• Sylvia

Dining @ Dasha

Half restaurant and half karaoke bar, Dasha is an experience, if you let it be.


Down stairs, under red lights, Michelin-starred Executive Chef Akira Back crafts a revolutionary menu that marries modern Chinese cuisine with classic American influences. Slinking up a staircase to the upper level is another world where stylish rooms create a space for friends to belt out a tune and dine on food that you won’t find at any other karaoke bar.


With it being just Chris and I, we opted for a lowkey dinner sans karaoke. However, I will say that planning a future girl’s night with karaoke and eating Chinese did cross my mind.


We didn’t get off to a great start though; service was definitely lacking. There seemed to be a few large parties upstairs in the karaoke rooms along with a twenty-person party down in the main restaurant.


Walking in without a reso, we were told we could only be seated for a minimum of two hours as they were quite booked for the night. We accepted and were led to a section beside the door, in front of the high-traffic staircase leading upstairs. Completely empty, we had no dining neighbours for the entire two hours we were there. Umm, excuse me but where were all the reserved parties?!


Though we were forced to dine on a restrictive time frame, that didn’t mean that we tended to quickly either. It took our server fifteen minutes before introducing himself to us, disappearing for another ten to retrieve two glasses of water from the bar just two feet from us, and then another half hour for our order to be taken. Poor planning or maybe just inexperience, it didn’t look great.


Despite all this unimpressive confusion, we were still hopeful that the food would restore our faith in the restaurant. A second server coming to take our order, we rambled off the following dishes:


The General’s Spring Rolls

  • Vegetables, five spice tofu and Shanghai chili oil

  • The spring rolls had a crispy exterior enveloping around a still-piping-hot centre. They were tasty when dipped into the chili oil, but otherwise sort of bland. I’m not sure where those 5 spices were hiding!

Steamed Har Gow

  • Prawns, bamboo shoots and sweet topan sauce

  • The savoury shrimp filling inside of the soft, steamed pillows of dough were a great option to keep warm during the chilly night. The topan dipping sauce reminded me of a tangy, sweet chili sauce, adding extra savouriness to the har gow.

Hot & Sour Soup Shanghai

  • Chili oil, tofu and bamboo shoots

  • Like a classic hot and sour soup, the jellied texture did not disappoint. Acidic and spicy, bold and fragrant, this red soup created a flavour explosion. Tofu, bamboo, ginger, nori (seaweed), chili… each ingredient brought a unique texture as well as taste to the dish.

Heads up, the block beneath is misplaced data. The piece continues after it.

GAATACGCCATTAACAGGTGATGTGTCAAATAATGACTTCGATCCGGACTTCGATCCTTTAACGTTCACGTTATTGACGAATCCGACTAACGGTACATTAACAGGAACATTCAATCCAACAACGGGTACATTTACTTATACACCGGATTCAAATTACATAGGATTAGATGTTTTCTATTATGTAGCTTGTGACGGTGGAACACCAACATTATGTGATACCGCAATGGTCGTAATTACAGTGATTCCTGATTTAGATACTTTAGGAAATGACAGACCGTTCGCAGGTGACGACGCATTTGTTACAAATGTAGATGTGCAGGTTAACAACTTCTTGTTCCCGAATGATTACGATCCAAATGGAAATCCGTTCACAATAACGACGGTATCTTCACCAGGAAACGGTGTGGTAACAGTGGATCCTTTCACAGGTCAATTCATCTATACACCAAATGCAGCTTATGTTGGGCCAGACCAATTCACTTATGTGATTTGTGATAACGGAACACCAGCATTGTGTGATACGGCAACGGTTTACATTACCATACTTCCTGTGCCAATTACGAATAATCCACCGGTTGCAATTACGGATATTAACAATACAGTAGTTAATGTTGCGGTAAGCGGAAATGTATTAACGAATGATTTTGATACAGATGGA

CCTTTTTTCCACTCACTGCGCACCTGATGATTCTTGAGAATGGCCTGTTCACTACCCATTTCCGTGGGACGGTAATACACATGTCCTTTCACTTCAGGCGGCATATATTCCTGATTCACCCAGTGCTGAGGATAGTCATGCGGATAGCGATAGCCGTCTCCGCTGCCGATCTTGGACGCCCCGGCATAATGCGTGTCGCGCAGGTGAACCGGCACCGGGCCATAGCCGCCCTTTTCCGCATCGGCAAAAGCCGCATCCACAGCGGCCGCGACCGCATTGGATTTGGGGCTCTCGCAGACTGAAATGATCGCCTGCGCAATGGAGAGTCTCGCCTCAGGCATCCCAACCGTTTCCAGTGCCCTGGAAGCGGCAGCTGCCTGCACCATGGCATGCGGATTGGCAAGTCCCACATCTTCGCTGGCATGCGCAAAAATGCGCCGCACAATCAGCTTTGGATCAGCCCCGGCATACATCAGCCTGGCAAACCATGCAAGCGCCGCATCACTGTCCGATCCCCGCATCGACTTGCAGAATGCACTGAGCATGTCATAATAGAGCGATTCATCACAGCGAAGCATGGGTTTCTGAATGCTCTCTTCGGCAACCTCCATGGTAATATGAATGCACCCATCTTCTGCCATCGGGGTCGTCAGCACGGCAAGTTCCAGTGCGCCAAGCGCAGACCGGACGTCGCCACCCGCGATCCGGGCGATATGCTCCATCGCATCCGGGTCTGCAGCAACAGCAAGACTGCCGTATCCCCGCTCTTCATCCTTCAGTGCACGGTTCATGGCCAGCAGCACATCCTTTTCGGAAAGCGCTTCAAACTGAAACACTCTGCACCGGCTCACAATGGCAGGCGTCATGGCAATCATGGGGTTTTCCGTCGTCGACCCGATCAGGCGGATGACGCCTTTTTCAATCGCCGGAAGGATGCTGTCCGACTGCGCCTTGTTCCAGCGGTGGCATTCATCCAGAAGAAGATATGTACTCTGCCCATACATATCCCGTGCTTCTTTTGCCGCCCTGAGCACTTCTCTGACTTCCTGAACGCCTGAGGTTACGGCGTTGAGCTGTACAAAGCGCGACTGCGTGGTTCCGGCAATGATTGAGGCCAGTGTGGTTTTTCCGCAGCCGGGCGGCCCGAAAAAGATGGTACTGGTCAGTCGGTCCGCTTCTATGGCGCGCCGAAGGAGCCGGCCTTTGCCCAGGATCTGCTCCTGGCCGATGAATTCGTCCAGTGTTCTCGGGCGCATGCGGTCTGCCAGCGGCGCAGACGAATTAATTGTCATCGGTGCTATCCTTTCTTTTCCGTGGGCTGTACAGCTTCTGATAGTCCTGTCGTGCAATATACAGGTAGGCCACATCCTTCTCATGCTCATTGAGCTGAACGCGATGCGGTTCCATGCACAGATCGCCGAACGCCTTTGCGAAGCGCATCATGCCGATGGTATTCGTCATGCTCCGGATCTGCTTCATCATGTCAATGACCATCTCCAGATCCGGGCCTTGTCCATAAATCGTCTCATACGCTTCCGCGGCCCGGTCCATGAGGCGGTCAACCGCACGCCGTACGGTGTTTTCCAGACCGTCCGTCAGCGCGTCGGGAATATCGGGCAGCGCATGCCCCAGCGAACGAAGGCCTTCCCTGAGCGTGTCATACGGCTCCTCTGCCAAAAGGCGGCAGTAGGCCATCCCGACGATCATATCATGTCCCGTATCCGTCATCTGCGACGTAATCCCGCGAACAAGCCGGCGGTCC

Kung Pao Chicken

  • Chicken, mushrooms and spicy Kung Pao sauce

  • Aromatic scallion and ginger perfumed the chicken, while chili peppers added a fiery kick. The sautéed mushrooms contrasted against the crunch of roasted peanuts, adding texture. Coated in a thick sauce, the sugary acidity of the sauce was balanced. Everything seemed to create an equilibrium of flavour. My one qualm, however, is that unless you order a rice dish to soak up the sauce, your protein just sort of drowns.

Six Veggie Medley

  • Wok fried vegetables

  • A mix of red and green peppers, bamboo shoots, tofu, asparagus and mushrooms, this medley of veg still had a bit of bite. Tossed lightly in a mild, gingery sauce, it didn’t offset the different textures and flavours of greens.



I'd like to note that although the menu is family style, that doesn’t mean large and hearty portions. Yes, there are dishes that are suitable for sharing, but don’t expect those homey, over-indulgent potions that typically resonate with you when you hear the words “family style”. No, these dishes are meant to be tasted rather than shared due to their meager size. This, however, is wonderful if you want to try lots, as you won’t gorge yourself from ordering different dishes.


The kitchen also prepares dishes in a made-to-order style, so expect that things may come out all at once from nibbles to mains in little to no time in between. As soon as our har gow came, it was a mad rush to finish our soup and spring rolls before our tiny round marble table was cluttered with entrée dishes.


As I mentioned before, you’re going to want to make sure that you order a side of rice or noodles as there aren’t any starchy accompaniments served with entrées to soak up the abundant sauces.


Though the food was tasty, it wasn’t anything that really made my taste buds sing. Maybe that's because we needed to order a supreme special like Akira Back’s Traditional Peking Duck served with thinly served pancakes & freshly sliced cucumbers. But with prices from a full duck for $99 and a half duck for $50, and no one to eat all that duck, we had to take a pass.


Overall, I think to get the full essence of Dasha, you have to go for karaoke and probably order one of the supreme dishes. For standard Chinese food like Chris and I ordered, I didn’t find it particularly worth it as it was fairly basic, portions weren’t huge and the prices were elevated when compared to your neighbourhood Chinese restaurant. Again, given that Dasha is an upscale dining experience, all of these elements must be evaluated in a different light, but I stand by my notion that my Dasha experience probably would have been more impressive with the addition of karaoke. Maybe a girl’s night will be in the works after all!


Dined at Dasha? Let me know what you thought in the comments below!

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